Tiškus, who was a composer, teacher and could play many instruments, owned a manual recorder which he used to record tunes aired on the radio. He would often “capture” a foreign hit and arrange it for Kaunas Youth Orchestra. In 1966, the orchestra became a basis for light music band “Estradinės melodijos” (“Popular melodies”).
Level of professionalism
One must not neglect to mention other bands that were playing in Kaunas at the time and made significant contributions to the development of Lithuanian jazz and popular music.
Romualdas Grabštas, long-time leader of Kaunas Big Band who passed away three years ago, once confided in the present author that, even though Kaunas could not boast about exceptional jazz figures – like Vilnius-based and internationally acclaimed trio of Viačeslavas Ganelinas, Vladimiras Čekasinas, and Vladimiras Tarasavas – there were many brilliant musicians who lifted the bar for popular music quite high.
The young players used to listen to Western radio stations and recreated the tunes they heard. They would later play them at parties. Kaunas bands – like “Tulpė” or “Orbita” – would play jazz improvisations.
Grabštas, who headed “Tulpė”, says he did not encounter much prohibition or censorship from the authorities. “At least in Kaunas, no one interfered with our playing. We would play much American music with “Tulpė”. I am surprised when people say that the authorities would not allow them to play jazz,” Grabštas said in 2005.
|J.Snieškos archyvo nuotr./In 1971, musicians from Kaunas went to Minsk, to see a performance of Duke Elingtono (centre). Elington and Glenn Miller were the greatest influences for Lithuanian jazz musicians.|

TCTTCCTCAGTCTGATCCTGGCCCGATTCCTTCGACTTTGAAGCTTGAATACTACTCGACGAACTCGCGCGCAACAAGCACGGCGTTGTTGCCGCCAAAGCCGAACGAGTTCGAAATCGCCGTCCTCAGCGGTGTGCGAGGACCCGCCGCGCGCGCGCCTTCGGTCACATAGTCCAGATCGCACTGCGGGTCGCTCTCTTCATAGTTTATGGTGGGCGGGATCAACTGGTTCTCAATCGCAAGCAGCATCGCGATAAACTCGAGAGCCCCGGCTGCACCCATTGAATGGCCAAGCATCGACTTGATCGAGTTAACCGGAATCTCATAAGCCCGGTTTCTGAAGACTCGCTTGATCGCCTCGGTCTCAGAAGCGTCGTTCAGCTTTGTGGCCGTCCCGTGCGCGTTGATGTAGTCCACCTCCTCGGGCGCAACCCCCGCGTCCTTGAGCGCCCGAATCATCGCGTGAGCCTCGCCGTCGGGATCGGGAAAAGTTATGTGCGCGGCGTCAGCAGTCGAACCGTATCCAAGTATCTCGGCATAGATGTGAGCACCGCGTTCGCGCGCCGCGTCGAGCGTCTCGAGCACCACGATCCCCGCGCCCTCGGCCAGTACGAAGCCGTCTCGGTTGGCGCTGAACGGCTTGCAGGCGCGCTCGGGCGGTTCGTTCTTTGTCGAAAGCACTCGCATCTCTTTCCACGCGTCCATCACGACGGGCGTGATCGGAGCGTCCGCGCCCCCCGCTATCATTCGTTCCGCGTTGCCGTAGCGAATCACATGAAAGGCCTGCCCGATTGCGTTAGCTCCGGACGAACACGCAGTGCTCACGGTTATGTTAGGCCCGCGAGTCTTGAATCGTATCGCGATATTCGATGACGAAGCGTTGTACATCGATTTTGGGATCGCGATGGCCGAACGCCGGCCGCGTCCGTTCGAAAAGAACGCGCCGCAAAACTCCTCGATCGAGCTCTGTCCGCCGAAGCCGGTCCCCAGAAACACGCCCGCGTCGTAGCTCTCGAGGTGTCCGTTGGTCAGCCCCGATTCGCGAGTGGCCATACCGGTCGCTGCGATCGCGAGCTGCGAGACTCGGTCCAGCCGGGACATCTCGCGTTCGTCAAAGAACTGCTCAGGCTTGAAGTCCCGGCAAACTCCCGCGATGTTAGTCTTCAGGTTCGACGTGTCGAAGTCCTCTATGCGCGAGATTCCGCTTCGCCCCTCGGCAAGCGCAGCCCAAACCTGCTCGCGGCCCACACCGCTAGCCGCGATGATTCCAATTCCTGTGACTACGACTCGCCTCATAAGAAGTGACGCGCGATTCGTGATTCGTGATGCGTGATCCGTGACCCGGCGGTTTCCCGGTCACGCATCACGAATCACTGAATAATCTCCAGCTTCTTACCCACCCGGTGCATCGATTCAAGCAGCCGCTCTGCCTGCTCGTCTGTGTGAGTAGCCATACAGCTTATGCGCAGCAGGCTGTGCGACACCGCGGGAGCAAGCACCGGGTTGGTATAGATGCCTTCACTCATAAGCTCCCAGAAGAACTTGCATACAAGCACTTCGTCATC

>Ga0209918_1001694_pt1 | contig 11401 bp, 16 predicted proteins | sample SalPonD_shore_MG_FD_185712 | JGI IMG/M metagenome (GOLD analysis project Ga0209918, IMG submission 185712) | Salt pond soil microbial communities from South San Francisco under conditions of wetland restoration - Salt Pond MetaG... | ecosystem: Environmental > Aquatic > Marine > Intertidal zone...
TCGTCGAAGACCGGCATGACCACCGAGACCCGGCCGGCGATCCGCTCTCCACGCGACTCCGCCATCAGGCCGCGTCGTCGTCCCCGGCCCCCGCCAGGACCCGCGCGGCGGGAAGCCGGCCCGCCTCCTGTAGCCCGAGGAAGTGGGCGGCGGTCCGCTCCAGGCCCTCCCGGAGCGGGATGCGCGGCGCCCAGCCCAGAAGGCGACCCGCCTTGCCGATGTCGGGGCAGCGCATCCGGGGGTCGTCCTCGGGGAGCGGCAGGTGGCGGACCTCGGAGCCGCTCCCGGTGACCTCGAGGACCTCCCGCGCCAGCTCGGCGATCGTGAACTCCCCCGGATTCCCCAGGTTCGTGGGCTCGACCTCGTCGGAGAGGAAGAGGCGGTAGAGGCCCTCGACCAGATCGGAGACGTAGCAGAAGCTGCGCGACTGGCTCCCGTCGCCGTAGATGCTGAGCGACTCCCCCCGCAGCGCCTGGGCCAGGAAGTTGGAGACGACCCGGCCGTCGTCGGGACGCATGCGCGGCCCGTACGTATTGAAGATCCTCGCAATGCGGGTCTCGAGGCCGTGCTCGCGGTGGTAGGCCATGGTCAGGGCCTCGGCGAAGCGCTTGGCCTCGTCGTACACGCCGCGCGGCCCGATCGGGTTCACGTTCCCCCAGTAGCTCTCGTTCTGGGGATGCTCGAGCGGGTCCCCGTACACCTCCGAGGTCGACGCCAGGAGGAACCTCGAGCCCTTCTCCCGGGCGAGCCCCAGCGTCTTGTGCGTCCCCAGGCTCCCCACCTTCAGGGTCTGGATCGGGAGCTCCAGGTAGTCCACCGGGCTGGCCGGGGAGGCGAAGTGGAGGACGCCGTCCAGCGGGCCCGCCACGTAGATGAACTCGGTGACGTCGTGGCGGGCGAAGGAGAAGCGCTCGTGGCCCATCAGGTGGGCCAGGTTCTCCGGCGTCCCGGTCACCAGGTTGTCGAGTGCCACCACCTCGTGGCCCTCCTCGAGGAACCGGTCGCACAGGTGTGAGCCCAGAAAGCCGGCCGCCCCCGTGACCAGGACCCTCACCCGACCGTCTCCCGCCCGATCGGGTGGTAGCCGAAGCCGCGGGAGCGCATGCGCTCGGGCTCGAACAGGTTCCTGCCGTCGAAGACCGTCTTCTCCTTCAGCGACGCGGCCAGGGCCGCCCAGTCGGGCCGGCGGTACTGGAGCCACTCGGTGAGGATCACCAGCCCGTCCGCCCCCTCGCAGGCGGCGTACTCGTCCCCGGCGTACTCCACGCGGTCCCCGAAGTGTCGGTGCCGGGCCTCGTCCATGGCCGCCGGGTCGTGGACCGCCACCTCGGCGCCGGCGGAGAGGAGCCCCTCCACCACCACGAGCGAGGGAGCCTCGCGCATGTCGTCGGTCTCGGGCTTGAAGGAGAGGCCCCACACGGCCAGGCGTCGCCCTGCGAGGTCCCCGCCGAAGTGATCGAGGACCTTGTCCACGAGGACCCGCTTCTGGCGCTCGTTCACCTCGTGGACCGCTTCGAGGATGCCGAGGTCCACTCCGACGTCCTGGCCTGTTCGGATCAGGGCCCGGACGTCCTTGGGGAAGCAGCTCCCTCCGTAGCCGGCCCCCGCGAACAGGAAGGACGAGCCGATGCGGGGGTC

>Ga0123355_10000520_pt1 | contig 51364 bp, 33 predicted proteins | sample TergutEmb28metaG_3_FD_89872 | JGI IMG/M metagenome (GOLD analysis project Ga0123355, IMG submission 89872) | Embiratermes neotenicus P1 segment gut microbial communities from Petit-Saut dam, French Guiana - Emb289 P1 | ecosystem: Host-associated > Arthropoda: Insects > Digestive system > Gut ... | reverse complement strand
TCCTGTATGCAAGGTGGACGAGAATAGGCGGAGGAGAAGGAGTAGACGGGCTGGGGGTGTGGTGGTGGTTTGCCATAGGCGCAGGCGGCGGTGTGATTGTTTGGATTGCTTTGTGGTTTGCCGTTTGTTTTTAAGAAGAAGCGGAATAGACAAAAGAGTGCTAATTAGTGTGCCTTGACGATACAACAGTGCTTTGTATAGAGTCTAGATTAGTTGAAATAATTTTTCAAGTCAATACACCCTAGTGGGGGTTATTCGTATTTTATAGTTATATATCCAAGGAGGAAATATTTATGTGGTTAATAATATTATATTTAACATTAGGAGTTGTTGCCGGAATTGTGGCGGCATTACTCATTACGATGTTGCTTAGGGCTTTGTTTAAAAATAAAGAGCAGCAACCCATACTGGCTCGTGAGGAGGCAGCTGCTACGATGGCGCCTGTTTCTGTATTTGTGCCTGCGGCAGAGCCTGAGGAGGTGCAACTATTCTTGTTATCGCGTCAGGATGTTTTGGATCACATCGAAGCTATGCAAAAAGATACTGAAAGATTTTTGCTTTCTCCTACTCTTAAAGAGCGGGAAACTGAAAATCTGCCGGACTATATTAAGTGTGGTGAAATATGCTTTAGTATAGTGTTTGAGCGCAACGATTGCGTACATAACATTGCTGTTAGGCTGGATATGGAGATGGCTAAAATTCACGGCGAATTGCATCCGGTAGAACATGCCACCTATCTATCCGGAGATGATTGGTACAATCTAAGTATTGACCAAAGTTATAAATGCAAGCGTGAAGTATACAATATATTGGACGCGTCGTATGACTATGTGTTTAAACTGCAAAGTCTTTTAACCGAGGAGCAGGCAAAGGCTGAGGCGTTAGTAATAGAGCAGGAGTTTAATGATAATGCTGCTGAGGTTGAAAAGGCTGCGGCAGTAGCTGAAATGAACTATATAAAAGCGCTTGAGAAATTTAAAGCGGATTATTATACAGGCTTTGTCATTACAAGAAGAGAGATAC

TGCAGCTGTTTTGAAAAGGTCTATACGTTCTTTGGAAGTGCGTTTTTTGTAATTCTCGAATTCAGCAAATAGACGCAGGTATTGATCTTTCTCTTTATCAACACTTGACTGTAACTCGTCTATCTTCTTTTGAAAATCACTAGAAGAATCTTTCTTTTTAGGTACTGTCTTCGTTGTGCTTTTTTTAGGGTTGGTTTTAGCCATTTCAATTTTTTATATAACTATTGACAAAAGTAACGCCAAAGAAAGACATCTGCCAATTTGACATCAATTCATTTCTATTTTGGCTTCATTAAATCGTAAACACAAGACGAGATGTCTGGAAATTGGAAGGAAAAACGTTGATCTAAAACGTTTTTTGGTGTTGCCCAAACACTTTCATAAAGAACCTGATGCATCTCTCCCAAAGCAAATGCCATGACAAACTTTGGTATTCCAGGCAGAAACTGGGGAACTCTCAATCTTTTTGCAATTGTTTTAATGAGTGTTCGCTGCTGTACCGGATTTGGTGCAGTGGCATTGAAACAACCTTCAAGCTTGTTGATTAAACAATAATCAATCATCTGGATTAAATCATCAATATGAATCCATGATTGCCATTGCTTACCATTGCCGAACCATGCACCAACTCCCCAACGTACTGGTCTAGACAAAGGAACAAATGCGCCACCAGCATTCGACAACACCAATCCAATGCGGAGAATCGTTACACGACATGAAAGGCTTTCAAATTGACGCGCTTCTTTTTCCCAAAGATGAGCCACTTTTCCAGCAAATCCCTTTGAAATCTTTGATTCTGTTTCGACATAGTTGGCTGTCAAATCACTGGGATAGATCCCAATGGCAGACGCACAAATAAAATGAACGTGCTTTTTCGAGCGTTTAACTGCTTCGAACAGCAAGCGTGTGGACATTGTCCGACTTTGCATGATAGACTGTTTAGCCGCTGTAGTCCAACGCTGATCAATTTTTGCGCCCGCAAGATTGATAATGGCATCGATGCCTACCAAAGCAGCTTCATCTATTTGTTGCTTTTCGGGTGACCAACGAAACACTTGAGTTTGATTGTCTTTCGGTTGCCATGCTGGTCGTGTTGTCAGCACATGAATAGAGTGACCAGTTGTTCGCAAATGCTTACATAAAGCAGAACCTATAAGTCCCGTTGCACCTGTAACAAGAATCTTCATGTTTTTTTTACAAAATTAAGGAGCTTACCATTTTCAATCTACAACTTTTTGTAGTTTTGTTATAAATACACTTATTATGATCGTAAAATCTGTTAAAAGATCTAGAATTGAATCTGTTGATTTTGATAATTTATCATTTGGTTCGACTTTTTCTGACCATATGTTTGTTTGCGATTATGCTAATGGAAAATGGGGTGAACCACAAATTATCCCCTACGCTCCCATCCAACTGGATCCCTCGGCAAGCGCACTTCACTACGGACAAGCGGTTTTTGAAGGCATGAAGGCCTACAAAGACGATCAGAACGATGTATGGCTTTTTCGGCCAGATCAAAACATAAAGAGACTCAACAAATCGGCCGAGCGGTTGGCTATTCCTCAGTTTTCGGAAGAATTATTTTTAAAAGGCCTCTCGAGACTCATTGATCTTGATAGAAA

The post-war generation, keenly interested in modern popular music, had to start nearly from scratch, since no one played jazz in Lithuania between the wars. Jazz, which emerged in the US in the early 20th century, did not come to the country before the 1950s.
Lithuanian military orchestras from the 1930s would only play classical tunes, while musicians at legendary night spots of Kaunas – “Metropolis”, “Versalis” (renamed “Youth Café” in the Soviet era), “Konrado” café – preferred operettas and Schlagers, violin was the dominant instrument.
Players at inter-war restaurants did not improvise as there were simply no musicians able to write instrumentations and arrange pieces. There was a lack of theoretical knowledge, as the first music school in the country opened as late as 1923.
Old generation failed to adapt
The new post-war generation did not mind playing together with colleagues from the old guard, yet the cooperation was not always successful, as looser popular and jazzy tunes would not catch on with “Smetona-era” professionals.
Meanwhile the guests at Kaunas City Hall, representing more than one post-war generation, played together in perfect sync. A lay listener could hardly tell they had not been rehearsing.
“We are all familiar with the same standards, same tunes, therefore playing together is not a problem,” said Ignatavičius, a guitar in his arms. He hinted that there were plans to set up a Lithuanian jazz museum.
It is interesting that people who introduced the new styles to the Lithuanian public did not at first call the music they played “jazz”. They discovered the name later, when they saw “Sun Valley Serenade”, a movie featuring music by Glen Miller.
|Eriko Ovčarenko/15min.lt nuotr./Jazz musicians now, in Kaunas City Hall|